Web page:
Electronic Theses and Dissertations



Document Type


Degree Name

Doctor of Philosophy



Committee Chair

Sara Bridges

Committee Member

Alison Happel-Parkins

Committee Member

Edith Gnanadass

Committee Member

Rosie Davis


The purpose of this study was to disrupt and challenge how research and representation of transgenerational trauma in the field of psychology perpetuates the elision and erasure of African American women's experiences. In social sciences and the medical field, African American women are often described within trauma studies as either silent sufferers of substance abuse and interpersonal violence or perpetrators of lateral violence, child abuse/neglect, etc., which dislocates their personhood and complex nuances of their experiences (e.g. Broussard, 2013; Ponton III, 2018; Ricks, 2018). This study critiques, decolonizes, and de-pathologizes transgenerational trauma transmission (TTT) by using Black feminist intersectional and endarkened feminist theory with narrative and autobiographical methods to de-center W.E.I.R.D (Western, Educated, Industrial, Rich, Democratic (Henrich, Heine, & Norenzayan, 2010) epistemologies in psychology. By exploring how transgenerational trauma is named, narrated, and theorized from the perspectives of both the researcher and participants across culture, society, and systems, this project gives TTT “a new language” where African American women “narrate cultural histories not only premised on trauma but also creation, renewal, and mutual recognition” (Walker, 2012, p. 154). As a part of the study, five participants were interviewed about their experiences of transgenerational trauma. The representation of this project includes interpretive narratives which were co-created with the participants. This project also discusses the implications of studying TTT within African American communities using Transgenerational Trauma Alchemy as a psychospiritual framework and Womanist Psychology.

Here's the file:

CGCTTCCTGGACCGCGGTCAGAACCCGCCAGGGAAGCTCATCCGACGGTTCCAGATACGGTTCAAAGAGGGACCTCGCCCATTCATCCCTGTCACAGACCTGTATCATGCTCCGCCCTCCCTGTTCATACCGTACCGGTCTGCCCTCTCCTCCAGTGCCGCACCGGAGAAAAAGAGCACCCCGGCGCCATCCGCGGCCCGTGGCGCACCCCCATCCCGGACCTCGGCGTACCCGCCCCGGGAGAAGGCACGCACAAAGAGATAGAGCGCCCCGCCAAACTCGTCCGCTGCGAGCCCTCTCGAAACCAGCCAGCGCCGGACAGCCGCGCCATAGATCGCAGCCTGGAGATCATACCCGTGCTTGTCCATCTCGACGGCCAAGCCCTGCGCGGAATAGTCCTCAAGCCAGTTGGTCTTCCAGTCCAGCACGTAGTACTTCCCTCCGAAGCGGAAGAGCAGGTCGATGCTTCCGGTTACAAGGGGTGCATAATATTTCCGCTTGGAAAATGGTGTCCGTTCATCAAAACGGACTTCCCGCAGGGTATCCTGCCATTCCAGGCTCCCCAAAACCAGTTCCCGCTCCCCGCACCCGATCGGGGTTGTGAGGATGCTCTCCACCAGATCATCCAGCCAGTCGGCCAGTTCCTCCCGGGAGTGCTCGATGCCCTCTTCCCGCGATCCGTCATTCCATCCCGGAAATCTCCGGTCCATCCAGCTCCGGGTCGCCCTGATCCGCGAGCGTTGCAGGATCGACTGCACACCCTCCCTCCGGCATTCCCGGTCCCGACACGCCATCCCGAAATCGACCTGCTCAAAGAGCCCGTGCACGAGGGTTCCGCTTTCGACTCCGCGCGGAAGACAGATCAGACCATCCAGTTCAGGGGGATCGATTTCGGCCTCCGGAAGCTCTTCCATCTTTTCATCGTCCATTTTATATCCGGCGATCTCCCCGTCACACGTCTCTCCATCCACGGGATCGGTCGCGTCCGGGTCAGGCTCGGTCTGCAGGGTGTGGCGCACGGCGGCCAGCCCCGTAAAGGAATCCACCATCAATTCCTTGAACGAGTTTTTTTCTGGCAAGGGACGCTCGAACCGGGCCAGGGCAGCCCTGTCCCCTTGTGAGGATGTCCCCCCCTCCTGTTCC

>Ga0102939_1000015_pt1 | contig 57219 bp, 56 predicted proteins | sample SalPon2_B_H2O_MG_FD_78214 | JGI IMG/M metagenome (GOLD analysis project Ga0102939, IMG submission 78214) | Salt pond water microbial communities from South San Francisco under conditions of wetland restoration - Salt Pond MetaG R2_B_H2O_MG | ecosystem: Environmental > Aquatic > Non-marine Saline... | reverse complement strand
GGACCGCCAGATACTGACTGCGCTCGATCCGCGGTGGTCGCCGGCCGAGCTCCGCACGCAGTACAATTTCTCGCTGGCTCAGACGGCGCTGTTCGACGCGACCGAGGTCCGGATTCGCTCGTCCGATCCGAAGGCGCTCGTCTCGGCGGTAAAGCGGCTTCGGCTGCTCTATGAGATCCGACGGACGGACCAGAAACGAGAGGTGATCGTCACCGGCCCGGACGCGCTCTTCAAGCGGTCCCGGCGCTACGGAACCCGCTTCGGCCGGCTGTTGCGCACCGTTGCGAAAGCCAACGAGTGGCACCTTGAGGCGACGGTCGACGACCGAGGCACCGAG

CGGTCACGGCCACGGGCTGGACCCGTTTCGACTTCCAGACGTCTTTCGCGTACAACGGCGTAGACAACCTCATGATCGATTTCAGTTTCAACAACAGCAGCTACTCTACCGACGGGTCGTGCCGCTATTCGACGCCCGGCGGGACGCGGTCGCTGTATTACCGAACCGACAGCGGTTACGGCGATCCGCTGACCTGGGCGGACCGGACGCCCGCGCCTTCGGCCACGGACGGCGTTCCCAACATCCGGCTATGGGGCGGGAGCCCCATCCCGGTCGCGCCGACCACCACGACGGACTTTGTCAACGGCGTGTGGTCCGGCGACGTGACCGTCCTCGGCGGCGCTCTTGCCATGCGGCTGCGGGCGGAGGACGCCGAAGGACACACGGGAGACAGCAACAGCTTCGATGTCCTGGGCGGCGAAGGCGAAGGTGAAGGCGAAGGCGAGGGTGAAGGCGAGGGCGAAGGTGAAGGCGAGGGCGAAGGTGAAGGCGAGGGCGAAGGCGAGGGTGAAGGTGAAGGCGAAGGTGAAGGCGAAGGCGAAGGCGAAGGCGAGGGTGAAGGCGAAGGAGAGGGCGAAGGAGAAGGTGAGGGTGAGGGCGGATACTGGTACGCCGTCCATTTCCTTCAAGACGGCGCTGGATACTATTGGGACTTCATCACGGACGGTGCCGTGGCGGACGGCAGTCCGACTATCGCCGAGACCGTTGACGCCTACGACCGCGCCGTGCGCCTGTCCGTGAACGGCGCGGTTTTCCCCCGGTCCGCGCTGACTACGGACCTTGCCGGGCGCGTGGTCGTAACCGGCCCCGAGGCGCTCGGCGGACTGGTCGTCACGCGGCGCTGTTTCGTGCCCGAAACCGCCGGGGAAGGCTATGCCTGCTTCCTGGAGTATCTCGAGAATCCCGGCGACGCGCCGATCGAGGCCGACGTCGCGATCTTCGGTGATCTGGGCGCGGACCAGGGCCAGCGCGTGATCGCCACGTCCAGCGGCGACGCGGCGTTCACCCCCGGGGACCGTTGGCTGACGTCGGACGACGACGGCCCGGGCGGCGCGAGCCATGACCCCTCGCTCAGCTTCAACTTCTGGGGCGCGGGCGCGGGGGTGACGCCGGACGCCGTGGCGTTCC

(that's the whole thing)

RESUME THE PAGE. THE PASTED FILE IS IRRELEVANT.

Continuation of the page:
Data is provided by the student.

Library Comment

Dissertation or thesis originally submitted to ProQuest


Open Access